I was pretty cashed for the rest of the day, so I didn’t do much in the kitchen. I will, however, tell you what I put in my after-race smoothie, because it was simply scrumptious. Into the blender:

  • 1/2 c. canned pumpkin
  • 1/4 c. oats
  • 1 frozen banana
  • 1/4 tsp. cinnamon
  • a pinch of all the other “Thanksgiving spices” (cloves, nutmeg, ground ginger)
  • 1 c. almond milk


Better than pumpkin pie! The only downside was that I ran out of my preferred cinnamon, the Penzey’s “Extra Fancy” variety….


…so this smoothie was merely semi-formal. I’ll have to restock soon.

Finally, did you notice the blog looks a little different? I switched from WordPress hosting to a self-hosted site over the weekend. Now I am truly the master of this tiny little domain! I’ve never done something so tech-y before, and I’m quite proud that it seems to have worked. If you happen to be interested in self-hosting, I thought this link was really helpful, and I pretty much followed it step-by-step. I’m sure there’ll still be a few kinks to work out, though, so be patient with me, if you please! For one thing, I think I’ve lost all email subscribers, and if you use Google Reader you’ll probably need to re-subscribe.

Have a great week!

Meatloaf! (But not really)

I have received some requests for a meatloaf recipe. Here’s the thing about that: I just can’t do it anymore, guys. In my transitioning-to-vegetarian stage, I sometimes made things with meat in them for omnivorous family members and friends. But after all this time, the thought of filling a loaf pan with ground meat just kind of grosses me out. In other words, as Meatloaf himself once said, “I would do anything for love, but I won’t do that.”

Here’s what I will do:


That is a magically delicious meatless meatloaf, made of lentils, millet, and just a few other wonderful things. Yes, lentils. Don’t look at me like that, Baconator. I daresay this is my favorite blog recipe to date. That is a bold statement, especially after last week’s pumpkin cookies, but I am quite in love with this stuff. Great with a baked sweet potato for dinner, great crumbled over a salad for lunch the next day, cheap, simple, and it won’t give you the meat-sweats. (<——–I just googled that. Totally a real thing.)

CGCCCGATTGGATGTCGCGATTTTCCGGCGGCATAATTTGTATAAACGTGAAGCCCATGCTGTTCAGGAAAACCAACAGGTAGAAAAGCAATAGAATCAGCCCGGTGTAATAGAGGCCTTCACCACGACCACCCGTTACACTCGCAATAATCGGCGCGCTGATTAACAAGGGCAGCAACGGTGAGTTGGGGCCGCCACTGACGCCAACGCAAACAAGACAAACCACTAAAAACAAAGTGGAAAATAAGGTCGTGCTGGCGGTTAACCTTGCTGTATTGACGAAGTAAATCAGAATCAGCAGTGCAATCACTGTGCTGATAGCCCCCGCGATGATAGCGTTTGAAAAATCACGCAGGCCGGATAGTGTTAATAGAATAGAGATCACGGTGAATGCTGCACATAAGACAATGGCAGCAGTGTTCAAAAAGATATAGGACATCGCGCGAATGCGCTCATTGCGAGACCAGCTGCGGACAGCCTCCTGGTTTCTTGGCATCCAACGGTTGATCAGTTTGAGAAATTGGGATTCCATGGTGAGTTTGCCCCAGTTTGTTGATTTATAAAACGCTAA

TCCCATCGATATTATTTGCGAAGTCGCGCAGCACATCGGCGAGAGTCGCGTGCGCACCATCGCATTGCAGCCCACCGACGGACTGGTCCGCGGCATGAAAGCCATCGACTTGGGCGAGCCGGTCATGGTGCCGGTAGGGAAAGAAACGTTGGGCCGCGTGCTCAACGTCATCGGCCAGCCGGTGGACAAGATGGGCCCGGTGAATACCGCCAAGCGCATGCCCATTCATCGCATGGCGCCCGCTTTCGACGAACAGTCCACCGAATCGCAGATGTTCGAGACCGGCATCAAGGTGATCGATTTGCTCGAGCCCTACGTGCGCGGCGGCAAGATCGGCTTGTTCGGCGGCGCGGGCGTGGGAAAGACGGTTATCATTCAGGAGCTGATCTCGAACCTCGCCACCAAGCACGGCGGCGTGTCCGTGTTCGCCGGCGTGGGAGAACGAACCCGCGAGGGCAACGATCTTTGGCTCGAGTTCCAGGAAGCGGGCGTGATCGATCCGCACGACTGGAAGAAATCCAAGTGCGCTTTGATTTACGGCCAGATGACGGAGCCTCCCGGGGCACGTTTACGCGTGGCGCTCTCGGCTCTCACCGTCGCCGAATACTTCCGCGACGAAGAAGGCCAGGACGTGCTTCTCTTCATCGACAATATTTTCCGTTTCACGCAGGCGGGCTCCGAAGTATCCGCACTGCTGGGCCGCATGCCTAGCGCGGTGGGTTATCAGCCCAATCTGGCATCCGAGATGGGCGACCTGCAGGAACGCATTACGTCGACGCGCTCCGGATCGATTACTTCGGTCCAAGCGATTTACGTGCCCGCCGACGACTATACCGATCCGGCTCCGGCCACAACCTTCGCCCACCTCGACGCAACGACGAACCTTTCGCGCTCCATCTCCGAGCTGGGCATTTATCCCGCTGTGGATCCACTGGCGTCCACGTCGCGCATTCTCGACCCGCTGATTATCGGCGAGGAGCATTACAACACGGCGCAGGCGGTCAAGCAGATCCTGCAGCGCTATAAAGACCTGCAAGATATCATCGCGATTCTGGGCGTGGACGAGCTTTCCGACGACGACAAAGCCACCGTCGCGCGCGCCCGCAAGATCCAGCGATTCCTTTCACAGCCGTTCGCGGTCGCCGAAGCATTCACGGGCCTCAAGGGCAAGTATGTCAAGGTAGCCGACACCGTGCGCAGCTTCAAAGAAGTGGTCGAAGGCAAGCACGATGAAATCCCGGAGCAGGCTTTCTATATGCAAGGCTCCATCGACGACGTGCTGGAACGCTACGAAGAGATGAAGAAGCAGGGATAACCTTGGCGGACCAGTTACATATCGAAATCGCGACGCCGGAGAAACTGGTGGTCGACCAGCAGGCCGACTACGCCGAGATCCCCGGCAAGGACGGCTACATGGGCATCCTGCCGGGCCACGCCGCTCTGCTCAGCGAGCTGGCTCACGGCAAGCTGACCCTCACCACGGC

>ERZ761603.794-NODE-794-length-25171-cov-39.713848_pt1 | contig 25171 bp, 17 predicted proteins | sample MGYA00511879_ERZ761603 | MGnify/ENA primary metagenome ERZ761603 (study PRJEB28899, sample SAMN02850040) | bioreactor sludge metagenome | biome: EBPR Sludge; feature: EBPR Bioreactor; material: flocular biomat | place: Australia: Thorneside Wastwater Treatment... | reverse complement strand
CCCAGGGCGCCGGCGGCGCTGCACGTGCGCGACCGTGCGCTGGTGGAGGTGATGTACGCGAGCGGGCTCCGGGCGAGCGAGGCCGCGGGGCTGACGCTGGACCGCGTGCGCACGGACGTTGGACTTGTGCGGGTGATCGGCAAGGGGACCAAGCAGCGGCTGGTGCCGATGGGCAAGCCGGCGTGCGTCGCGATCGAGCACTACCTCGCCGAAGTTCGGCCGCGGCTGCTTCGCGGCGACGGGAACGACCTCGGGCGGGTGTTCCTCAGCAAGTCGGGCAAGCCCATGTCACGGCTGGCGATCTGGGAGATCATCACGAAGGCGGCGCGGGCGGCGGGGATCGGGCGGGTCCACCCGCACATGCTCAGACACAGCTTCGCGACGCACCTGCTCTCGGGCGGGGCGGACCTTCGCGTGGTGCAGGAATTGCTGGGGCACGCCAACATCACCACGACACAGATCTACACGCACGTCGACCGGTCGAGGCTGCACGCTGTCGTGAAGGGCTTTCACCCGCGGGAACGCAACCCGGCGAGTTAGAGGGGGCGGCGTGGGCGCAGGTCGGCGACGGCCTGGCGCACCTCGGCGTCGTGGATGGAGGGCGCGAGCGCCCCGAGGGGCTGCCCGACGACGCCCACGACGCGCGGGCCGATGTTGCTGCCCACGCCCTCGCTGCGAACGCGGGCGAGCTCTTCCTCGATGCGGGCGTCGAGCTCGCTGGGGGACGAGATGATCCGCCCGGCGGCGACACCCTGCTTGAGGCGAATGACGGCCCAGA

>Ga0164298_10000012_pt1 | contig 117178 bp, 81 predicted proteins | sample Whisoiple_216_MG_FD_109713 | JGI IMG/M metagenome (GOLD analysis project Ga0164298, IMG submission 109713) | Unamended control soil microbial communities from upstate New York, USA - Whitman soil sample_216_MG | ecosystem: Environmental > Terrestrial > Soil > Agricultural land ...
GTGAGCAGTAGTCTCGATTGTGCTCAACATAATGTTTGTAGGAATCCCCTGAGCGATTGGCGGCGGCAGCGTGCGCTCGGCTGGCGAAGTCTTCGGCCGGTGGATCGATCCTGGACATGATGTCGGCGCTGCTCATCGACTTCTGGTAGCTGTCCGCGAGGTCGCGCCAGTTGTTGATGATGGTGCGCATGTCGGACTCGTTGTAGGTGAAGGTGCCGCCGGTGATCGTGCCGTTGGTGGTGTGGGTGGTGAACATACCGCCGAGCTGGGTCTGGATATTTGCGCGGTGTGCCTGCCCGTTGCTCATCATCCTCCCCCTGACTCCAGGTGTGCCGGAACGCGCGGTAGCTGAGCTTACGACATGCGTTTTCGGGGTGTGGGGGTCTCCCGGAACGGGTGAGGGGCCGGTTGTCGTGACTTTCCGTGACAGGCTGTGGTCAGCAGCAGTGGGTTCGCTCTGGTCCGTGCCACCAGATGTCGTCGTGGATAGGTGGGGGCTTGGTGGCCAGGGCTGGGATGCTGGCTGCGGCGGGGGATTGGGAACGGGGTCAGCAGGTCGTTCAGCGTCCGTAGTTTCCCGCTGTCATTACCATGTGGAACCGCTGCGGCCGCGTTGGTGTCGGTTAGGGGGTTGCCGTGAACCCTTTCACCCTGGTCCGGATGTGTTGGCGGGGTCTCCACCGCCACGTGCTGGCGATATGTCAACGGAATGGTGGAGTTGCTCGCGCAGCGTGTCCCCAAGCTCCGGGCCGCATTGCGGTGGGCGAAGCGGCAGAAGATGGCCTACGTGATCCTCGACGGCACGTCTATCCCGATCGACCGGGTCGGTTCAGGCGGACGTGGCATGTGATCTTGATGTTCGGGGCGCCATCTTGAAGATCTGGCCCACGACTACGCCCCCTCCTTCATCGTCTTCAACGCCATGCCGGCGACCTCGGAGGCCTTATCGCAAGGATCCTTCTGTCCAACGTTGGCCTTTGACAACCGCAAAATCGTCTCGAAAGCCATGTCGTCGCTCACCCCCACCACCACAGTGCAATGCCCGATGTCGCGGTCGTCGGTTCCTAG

The only part of this recipe that might seem like a drag is cooking the lentils and the millet. But fear not–both of these things don’t require much attention once you get them going. You can easily cook them ahead of time if you want. Here’s an excellent post that will tell you everything you need to know about millet, including how to cook it. For the lentils, first make sure to pick them over a bit before cooking them. Because of the way they’re harvested, very rarely there will be a teensy pebble or other non-lentil object in the bag, and nobody wants to eat pebbles.


For this recipe, I used 1/2 c. lentils, cooked in 1 1/2 c. veggie stock. Cooking them in water is fine, but using stock adds a little extra flavor. Just use a 3-1 liquid-to-lentils ratio, bring to a boil, and then lower to a simmer until tender but not mushy–mine took about 25 minutes.